Councilman Dennis Robbins parroted the same perverted ‘free-market’ rhetoric in an editorial not long ago. It’s obvious that the Chamber of Commerce has been handing out talking points like Halloween candy (with apologies to Chris Schaffner).
Without further comment, here’s Perry’s “My Turn” column, as-published.
New apartment projects embrace Scottsdale’s bright future
Optima complexes a breath of fresh air
In response to a letter recently published in the Scottsdale Republic critical of the new Optima Sonoran Village project, the Blue Sky development and the general amount of new apartment construction in Scottsdale, as a longtime city resident I wish to offer a different perspective.
The Sonoran Village apartments is a wonderful and vibrant project that embraces the future of Scottsdale and forward-thinking design. The completed Optima Camelview project is a world-class, award-winning example of thoughtful and sensitive Southwestern architecture that is a breath of fresh air for Scottsdale. This mixed-use project enlivens Scottsdale Road with retail, restaurants, offices and art installations, providing a well-conceived, pedestrian- scaled experience. Optima continued to finish the project through the darkest days of the recession and has proved to be an admirable partner in Scottsdale’s future. They have kept all their promises, and we should all be thankful that they wish to build our community.
The Optima Sonoran Village community will also prove to be a fantastic addition to our downtown. I personally do not wish for the nondescript, blandly beige, vaguely Mediterranean stucco boxes of the past, cloaked under the uninspired banner of “blending in.” Through the years great American cities have always celebrated advances in construction and urban thought through honest new architectural expression. It is this authentic juxtaposition of both new and old, traditional and modern architecture that has made American cities relevant, dynamic and interesting through time.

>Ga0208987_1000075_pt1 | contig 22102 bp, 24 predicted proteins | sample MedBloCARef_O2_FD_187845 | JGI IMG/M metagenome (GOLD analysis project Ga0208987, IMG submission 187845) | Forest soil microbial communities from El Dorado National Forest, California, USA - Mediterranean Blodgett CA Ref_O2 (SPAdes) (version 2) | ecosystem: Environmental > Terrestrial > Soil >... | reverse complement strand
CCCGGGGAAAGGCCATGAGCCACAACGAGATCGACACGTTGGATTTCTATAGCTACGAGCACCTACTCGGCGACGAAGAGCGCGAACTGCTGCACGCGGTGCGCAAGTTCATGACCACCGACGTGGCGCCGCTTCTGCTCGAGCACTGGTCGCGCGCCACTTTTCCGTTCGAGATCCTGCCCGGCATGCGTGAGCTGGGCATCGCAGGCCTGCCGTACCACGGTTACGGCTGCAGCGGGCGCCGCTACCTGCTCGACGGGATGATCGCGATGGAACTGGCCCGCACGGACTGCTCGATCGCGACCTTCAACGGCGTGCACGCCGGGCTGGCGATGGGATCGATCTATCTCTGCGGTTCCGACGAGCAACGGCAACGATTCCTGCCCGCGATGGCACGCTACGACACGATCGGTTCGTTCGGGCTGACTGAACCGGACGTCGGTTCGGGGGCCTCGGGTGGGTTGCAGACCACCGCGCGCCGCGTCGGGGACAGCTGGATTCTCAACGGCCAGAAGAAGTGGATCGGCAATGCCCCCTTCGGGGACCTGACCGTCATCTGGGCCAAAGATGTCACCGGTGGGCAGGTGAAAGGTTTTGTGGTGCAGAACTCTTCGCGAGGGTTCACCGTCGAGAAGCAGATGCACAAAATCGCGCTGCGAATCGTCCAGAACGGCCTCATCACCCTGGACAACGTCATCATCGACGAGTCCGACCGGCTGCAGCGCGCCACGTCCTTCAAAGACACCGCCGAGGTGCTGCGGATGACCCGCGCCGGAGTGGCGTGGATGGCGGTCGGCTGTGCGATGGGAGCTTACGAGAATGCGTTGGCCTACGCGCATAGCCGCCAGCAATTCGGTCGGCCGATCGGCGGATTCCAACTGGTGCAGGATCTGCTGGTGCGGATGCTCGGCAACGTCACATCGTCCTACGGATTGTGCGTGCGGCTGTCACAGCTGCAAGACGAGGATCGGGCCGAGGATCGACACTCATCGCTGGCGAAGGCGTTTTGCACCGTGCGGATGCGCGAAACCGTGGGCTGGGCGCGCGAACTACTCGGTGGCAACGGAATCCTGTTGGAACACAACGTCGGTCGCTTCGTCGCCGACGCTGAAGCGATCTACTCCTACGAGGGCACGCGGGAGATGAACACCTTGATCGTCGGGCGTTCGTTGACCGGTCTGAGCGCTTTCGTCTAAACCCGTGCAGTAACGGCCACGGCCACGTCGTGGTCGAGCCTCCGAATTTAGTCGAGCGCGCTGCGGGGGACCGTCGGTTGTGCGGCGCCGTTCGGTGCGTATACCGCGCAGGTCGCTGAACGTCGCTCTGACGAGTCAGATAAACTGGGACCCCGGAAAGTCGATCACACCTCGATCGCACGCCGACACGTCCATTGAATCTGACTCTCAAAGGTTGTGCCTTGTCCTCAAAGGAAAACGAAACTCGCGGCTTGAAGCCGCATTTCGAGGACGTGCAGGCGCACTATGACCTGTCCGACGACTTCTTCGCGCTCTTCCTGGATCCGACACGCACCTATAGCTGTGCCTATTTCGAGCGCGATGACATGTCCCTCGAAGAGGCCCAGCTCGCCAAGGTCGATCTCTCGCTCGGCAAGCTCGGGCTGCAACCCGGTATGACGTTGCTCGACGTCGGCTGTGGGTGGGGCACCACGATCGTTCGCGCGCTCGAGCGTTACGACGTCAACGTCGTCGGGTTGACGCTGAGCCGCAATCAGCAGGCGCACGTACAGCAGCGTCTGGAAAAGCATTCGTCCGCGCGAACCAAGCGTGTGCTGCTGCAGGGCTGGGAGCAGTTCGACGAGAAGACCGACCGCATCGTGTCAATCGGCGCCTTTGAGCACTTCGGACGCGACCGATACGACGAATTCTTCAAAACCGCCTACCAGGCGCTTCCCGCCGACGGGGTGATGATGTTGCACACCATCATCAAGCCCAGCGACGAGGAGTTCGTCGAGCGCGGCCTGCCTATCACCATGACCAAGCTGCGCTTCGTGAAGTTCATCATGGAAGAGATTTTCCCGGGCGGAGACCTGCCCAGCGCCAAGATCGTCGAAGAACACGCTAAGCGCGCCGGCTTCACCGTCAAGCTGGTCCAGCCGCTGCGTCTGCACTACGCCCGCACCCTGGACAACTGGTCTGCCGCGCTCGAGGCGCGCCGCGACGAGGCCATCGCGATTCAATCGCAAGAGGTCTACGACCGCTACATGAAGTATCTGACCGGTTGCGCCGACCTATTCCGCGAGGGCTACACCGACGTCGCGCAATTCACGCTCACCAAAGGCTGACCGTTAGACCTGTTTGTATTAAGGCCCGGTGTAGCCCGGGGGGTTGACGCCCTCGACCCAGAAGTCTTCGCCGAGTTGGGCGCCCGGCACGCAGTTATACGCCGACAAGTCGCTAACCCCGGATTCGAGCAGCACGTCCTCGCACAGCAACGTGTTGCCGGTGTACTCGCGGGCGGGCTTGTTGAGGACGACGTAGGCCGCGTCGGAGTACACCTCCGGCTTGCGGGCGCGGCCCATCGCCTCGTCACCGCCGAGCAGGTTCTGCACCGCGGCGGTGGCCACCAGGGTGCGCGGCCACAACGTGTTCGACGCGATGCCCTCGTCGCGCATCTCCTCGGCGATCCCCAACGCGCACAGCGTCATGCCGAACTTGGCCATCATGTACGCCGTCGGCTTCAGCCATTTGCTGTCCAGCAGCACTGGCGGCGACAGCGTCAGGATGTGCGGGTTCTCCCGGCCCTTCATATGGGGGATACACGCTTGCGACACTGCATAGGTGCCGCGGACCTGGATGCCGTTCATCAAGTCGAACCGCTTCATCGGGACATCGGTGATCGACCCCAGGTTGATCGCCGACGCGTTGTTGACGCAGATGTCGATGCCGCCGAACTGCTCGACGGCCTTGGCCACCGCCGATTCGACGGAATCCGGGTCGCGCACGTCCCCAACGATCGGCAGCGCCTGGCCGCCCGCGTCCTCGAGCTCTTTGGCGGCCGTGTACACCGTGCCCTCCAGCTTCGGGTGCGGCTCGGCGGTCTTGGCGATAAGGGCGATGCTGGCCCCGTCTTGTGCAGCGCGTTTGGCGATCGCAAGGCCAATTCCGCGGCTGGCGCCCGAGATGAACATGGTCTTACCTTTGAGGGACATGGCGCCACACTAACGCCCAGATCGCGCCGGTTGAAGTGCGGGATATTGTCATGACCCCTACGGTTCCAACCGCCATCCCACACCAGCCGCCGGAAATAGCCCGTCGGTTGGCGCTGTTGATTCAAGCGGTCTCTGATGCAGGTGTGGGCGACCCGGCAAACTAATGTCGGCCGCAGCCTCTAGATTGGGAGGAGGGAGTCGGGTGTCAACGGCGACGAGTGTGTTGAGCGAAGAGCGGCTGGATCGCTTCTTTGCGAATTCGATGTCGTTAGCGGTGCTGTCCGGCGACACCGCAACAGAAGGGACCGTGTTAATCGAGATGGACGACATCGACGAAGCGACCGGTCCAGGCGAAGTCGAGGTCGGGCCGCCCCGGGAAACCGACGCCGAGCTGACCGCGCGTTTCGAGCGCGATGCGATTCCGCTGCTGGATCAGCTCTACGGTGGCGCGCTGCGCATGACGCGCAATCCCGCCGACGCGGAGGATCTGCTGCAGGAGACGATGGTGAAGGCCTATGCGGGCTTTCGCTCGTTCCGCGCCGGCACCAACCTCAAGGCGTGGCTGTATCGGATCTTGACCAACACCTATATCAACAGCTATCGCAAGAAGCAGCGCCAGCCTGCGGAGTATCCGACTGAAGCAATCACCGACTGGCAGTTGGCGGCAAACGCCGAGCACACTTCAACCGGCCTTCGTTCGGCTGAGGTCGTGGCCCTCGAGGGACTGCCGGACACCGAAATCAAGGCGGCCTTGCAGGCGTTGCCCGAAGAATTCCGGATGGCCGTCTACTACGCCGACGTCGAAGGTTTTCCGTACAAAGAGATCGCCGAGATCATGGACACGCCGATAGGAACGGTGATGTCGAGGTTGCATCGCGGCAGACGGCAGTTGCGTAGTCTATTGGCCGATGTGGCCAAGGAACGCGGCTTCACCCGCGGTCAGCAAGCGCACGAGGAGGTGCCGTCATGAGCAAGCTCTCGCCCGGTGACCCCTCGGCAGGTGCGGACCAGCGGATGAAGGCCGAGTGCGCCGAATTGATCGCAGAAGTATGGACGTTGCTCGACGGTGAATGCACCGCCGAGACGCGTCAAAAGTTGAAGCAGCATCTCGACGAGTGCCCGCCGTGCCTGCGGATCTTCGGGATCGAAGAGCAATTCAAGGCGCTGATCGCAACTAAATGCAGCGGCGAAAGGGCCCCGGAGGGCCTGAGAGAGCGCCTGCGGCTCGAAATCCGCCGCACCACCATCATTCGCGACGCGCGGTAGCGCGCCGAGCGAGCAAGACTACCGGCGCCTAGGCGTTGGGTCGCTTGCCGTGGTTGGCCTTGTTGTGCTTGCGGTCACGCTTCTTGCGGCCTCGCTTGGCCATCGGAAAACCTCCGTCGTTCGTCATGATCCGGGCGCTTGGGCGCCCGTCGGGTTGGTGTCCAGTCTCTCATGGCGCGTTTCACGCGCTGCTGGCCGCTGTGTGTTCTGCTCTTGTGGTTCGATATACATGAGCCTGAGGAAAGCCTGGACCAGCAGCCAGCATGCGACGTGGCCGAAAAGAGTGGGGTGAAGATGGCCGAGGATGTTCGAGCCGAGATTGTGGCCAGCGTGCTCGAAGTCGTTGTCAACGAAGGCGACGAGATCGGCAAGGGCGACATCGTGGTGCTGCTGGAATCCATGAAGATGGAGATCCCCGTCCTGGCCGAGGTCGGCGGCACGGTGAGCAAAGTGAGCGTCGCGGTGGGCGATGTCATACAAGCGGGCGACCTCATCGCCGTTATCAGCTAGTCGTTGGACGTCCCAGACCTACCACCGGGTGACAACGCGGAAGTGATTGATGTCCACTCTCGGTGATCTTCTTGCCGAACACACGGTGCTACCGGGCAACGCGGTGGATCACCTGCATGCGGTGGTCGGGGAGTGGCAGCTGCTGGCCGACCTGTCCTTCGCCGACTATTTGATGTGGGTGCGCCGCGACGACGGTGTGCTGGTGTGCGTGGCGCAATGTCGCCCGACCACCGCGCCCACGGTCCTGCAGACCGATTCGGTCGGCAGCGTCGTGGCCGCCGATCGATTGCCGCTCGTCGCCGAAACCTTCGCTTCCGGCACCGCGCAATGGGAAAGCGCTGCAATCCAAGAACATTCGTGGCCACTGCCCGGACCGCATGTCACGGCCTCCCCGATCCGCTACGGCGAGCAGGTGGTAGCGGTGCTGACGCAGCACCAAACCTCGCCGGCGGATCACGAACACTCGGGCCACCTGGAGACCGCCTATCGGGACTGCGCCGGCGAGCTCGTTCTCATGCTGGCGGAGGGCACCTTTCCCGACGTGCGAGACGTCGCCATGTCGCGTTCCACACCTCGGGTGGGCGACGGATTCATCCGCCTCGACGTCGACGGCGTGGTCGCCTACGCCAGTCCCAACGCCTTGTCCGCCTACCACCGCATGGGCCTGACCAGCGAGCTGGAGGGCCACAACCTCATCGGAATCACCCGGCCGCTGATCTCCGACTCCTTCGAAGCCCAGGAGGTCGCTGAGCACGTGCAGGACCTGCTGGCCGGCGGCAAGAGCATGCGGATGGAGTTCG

As for the new wood-frame apartments going up on the northwestern corner of Lincoln and Scottsdale Road, rest assured they will not go up with a single match! These fully fire-sprinklered buildings must comply with all the latest rigorous fire-safety and building-construction codes. Woodframe construction of this scale is a very viable, cost-effective construction type that is built throughout the country. To imply that they’re unsafe in any way is completely irresponsible.
I also question why we continually ask whether we have enough — or too many — apartments and condominiums. These developers have expertise in these markets, as well as a great stake in the continuing economic viability of their projects — why question their wisdom? These projects take many years and great expense to bring to fruition. Simply let the time-honored market forces work to reach their proper equilibrium. And please, if the developers need more time to ensure that these projects become available during favorable economic conditions, let’s accommodate these necessary adjustments for everyone’s sake.
All of these apartment projects will bring new economic vitality and residents to our beautiful city. The close proximity of these new infill projects to existing businesses, restaurants and shopping will increase the “walkability” of our city and sense of community. Longtime Arizona State University College of Architecture professor emeritus and former Scottsdale resident Calvin Straub often admonished his many students to simply “build good places for friends and lovers!” I fully believe that Scottsdale is doing a great job of executing that simple instruction and embracing our future.
Perry Becker is a LEED-accredited licensed architect practicing in the Valley since 1984.